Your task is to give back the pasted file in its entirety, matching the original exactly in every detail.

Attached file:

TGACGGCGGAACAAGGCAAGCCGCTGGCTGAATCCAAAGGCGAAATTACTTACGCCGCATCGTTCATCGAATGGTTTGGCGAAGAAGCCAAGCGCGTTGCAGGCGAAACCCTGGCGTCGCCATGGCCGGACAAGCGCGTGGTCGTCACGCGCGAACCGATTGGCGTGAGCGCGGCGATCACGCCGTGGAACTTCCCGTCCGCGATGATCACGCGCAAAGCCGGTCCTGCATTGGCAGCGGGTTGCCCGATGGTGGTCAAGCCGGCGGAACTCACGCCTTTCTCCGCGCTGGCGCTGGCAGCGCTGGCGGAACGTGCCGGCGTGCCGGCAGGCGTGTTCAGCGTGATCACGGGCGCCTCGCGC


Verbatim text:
TGACGGCGGAACAAGGCAAGCCGCTGGCTGAATCCAAAGGCGAAATTACTTACGCCGCATCGTTCATCGAATGGTTTGGCGAAGAAGCCAAGCGCGTTGCAGGCGAAACCCTGGCGTCGCCATGGCCGGACAAGCGCGTGGTCGTCACGCGCGAACCGATTGGCGTGAGCGCGGCGATCACGCCGTGGAACTTCCCGTCCGCGATGATCACGCGCAAAGCCGGTCCTGCATTGGCAGCGGGTTGCCCGATGGTGGTCAAGCCGGCGGAACTCACGCCTTTCTCCGCGCTGGCGCTGGCAGCGCTGGCGGAACGTGCCGGCGTGCCGGCAGGCGTGTTCAGCGTGATCACGGGCGCCTCGCGC